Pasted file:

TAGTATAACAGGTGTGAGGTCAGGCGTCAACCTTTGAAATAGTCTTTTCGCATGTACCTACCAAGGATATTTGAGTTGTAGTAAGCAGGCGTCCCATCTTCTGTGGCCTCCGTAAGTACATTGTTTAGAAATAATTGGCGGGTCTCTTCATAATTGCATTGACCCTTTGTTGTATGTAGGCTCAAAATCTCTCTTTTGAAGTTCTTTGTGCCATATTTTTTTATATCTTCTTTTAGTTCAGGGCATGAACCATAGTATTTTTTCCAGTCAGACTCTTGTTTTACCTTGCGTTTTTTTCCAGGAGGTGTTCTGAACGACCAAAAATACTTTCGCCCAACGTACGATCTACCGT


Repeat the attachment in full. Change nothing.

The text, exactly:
TAGTATAACAGGTGTGAGGTCAGGCGTCAACCTTTGAAATAGTCTTTTCGCATGTACCTACCAAGGATATTTGAGTTGTAGTAAGCAGGCGTCCCATCTTCTGTGGCCTCCGTAAGTACATTGTTTAGAAATAATTGGCGGGTCTCTTCATAATTGCATTGACCCTTTGTTGTATGTAGGCTCAAAATCTCTCTTTTGAAGTTCTTTGTGCCATATTTTTTTATATCTTCTTTTAGTTCAGGGCATGAACCATAGTATTTTTTCCAGTCAGACTCTTGTTTTACCTTGCGTTTTTTTCCAGGAGGTGTTCTGAACGACCAAAAATACTTTCGCCCAACGTACGATCTACCGT